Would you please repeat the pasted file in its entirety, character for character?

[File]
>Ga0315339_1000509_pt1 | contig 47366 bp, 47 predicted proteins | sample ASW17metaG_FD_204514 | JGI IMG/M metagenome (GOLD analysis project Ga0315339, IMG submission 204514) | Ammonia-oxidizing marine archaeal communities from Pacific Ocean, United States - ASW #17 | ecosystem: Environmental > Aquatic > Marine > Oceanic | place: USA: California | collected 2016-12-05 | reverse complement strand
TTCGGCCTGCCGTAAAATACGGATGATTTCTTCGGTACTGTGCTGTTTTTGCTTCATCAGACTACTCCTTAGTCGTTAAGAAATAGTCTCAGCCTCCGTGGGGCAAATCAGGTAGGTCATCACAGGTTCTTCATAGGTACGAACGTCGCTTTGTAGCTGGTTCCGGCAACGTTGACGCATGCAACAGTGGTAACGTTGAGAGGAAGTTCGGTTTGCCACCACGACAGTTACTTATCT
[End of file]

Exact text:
>Ga0315339_1000509_pt1 | contig 47366 bp, 47 predicted proteins | sample ASW17metaG_FD_204514 | JGI IMG/M metagenome (GOLD analysis project Ga0315339, IMG submission 204514) | Ammonia-oxidizing marine archaeal communities from Pacific Ocean, United States - ASW #17 | ecosystem: Environmental > Aquatic > Marine > Oceanic | place: USA: California | collected 2016-12-05 | reverse complement strand
TTCGGCCTGCCGTAAAATACGGATGATTTCTTCGGTACTGTGCTGTTTTTGCTTCATCAGACTACTCCTTAGTCGTTAAGAAATAGTCTCAGCCTCCGTGGGGCAAATCAGGTAGGTCATCACAGGTTCTTCATAGGTACGAACGTCGCTTTGTAGCTGGTTCCGGCAACGTTGACGCATGCAACAGTGGTAACGTTGAGAGGAAGTTCGGTTTGCCACCACGACAGTTACTTATCT